Two minor issues involving depreciation on automobiles and dividend income have been settled by agreement between the parties, which will be given effect under Rule 50 settlement.

Under section 117(j) of the Internal Revenue Code of 1939 (applicable in 1953) and section 1231 of the 1954 Code (applicable in 1954 and 1955), gains from the sale of capital assets used in trade or business and held for 6 months or longer are treated as long-term capital gains, excluding, however, gains from the sale of assets held primarily for sale to customers in the ordinary course of the taxpayer's trade or business. The question presented, therefore, is whether the properties in question were held by petitioner primarily for sale to customers in the regular course of business.

This question in similar form has been before the courts in a large number of cases from which no rule of law of general application has evolved. We have said that each case must turn on its own particular facts. See Nelson A. Farry, 13 T.C. 8; Walter R. Crabtree, 20 T.C. 841; D. G. Bradley, 26 T.C. 970.

On the facts here there can be little question but that petitioner purchased and held the 40-odd houses in the Great Forest and Bel Air subdivisions for investment and rental purposes, as we have found above. The fact that he rented most of them for periods of 2 years or more; that he decided to go out of the rental business only after changes in real estate conditions made it unprofitable; that he purchased no more houses for rent after that time; that he offered none of his houses for sale as long as he could rent them satisfactorily; and that the sale of the rental houses extended over a period of several years, as tenant occupancies failed, all tend to support petitioner's contentions that he acquired and held the houses for rental purposes and not for resale. The record contains little evidence in support of the contrary view. The gains on the sales of the properties that were held for 6 months or more were properly reported, we think, as long-term capital gains.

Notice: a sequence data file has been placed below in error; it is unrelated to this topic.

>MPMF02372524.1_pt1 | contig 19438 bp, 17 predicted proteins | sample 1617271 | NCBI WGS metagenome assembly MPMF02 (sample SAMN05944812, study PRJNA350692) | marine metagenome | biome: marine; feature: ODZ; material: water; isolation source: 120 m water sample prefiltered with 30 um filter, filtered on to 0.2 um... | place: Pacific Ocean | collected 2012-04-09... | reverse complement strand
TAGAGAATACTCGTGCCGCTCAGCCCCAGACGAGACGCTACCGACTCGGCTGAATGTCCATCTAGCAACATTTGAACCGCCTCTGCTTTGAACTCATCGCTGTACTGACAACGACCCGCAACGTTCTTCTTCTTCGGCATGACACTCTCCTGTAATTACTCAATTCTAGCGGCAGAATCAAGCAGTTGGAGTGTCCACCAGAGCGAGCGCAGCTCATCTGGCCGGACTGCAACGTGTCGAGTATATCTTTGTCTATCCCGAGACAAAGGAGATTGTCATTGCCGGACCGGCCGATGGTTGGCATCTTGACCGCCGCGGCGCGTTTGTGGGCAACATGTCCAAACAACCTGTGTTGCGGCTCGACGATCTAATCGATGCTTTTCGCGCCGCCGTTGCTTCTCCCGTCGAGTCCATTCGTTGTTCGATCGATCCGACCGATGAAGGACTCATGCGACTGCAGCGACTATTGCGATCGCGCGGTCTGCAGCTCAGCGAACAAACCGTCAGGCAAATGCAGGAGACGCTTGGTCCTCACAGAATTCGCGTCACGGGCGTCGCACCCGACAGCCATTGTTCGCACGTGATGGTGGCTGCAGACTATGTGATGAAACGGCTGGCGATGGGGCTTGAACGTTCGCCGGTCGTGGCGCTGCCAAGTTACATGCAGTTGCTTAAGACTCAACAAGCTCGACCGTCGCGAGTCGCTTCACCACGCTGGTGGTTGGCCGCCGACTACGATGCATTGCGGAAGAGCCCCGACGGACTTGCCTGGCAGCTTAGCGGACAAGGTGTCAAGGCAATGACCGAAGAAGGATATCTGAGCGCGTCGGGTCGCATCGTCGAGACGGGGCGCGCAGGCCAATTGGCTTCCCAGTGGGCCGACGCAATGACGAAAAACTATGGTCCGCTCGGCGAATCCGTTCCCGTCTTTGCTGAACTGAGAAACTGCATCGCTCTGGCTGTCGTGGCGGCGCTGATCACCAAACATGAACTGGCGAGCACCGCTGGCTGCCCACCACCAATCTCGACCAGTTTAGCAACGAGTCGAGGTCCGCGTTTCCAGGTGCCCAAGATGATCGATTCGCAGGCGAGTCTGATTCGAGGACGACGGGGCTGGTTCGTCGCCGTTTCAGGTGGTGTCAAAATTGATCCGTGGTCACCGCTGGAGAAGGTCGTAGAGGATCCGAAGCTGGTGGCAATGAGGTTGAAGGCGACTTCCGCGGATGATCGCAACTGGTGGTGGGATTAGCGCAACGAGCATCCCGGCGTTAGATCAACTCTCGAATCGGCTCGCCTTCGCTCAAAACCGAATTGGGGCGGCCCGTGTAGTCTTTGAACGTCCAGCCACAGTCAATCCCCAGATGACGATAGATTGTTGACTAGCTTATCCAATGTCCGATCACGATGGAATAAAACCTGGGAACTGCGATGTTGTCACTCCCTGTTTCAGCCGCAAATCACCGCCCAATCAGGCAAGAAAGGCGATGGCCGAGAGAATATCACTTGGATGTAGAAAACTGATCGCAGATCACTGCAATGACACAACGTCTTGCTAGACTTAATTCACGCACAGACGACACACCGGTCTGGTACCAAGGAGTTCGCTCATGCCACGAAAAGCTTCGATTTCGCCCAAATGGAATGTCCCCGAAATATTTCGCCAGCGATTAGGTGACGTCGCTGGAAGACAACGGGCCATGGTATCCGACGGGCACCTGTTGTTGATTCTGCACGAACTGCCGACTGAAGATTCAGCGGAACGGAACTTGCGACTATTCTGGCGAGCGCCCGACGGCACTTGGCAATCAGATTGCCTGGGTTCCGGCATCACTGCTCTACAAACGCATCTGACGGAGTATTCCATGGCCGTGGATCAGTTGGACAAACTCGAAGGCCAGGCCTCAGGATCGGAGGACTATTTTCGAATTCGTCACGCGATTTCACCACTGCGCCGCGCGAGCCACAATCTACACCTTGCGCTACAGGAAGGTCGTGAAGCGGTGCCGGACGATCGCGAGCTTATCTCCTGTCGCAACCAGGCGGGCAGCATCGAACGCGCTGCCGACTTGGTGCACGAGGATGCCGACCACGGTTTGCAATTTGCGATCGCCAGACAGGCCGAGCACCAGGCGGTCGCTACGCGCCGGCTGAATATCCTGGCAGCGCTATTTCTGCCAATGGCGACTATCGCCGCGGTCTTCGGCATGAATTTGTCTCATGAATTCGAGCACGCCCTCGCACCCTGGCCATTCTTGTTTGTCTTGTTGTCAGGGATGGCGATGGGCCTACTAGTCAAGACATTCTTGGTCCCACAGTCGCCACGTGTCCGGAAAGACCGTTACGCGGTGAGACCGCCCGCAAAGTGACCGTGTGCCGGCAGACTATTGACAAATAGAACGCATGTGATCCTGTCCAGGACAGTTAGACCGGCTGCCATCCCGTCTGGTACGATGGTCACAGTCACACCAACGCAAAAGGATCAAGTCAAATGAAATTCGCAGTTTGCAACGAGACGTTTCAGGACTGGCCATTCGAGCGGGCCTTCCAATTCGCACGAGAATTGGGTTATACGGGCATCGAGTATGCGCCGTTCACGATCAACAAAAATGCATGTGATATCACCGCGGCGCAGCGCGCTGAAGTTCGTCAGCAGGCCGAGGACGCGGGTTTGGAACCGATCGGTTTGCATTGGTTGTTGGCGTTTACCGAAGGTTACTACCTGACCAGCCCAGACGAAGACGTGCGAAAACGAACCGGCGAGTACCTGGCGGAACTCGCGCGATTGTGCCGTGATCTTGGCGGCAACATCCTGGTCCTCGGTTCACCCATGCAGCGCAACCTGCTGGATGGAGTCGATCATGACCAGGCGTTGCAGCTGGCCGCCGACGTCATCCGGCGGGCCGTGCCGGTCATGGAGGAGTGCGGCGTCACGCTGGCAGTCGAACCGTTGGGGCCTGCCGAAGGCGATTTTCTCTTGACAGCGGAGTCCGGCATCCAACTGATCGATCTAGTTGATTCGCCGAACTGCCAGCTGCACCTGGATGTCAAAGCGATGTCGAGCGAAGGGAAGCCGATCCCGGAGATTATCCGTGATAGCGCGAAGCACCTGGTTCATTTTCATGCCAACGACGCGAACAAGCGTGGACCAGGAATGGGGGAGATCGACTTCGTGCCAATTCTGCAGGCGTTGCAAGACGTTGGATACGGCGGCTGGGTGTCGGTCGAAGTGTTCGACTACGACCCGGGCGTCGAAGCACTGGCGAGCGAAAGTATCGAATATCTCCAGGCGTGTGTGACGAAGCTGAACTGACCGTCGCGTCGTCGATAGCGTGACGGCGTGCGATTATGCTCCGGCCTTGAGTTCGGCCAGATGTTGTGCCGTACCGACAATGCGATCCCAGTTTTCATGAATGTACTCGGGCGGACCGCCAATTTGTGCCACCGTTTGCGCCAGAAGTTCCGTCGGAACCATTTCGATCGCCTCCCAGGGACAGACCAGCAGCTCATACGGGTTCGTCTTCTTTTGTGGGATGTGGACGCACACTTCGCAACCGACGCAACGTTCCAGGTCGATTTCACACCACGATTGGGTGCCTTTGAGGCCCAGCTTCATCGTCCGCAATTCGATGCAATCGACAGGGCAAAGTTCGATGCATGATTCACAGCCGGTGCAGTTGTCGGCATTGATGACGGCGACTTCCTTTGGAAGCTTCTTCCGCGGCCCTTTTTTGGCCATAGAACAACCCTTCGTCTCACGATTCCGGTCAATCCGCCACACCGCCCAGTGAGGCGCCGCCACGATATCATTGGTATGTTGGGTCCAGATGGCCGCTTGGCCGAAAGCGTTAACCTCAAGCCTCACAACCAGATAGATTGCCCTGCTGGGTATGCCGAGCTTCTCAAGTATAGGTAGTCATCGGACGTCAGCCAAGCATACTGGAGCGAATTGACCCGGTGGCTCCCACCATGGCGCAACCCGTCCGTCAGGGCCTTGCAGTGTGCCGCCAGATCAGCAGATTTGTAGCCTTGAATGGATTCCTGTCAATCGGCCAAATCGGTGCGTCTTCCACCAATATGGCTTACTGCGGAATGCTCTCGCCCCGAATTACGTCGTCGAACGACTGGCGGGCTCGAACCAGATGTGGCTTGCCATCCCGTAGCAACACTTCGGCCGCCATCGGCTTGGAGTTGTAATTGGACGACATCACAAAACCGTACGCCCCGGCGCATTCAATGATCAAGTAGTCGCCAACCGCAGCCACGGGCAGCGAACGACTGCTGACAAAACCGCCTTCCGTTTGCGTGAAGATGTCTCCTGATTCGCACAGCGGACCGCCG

It is true, as respondent contends, that petitioner's corporations were also in the business of building and selling houses. But even disregarding these corporate entities would not change the result. This Court has repeatedly recognized the dual roles of taxpayers in comparable situations. In Nelson A. Farry, supra, we held that the taxpayer was engaged both in the business of buying and selling houses and in the business of investing in houses for rent. See also Walter R. Crabtree, supra; D. L. Phillips, 24 T.C. 435.

We have found as a fact on the evidence before us that petitioner as an individual was engaged in the business of buying, owning and renting residential houses during the years under review, and was not engaged in the business of selling those houses. It follows that the houses which petitioner sold during the taxable years were not held primarily for sale to customers in the regular course of business.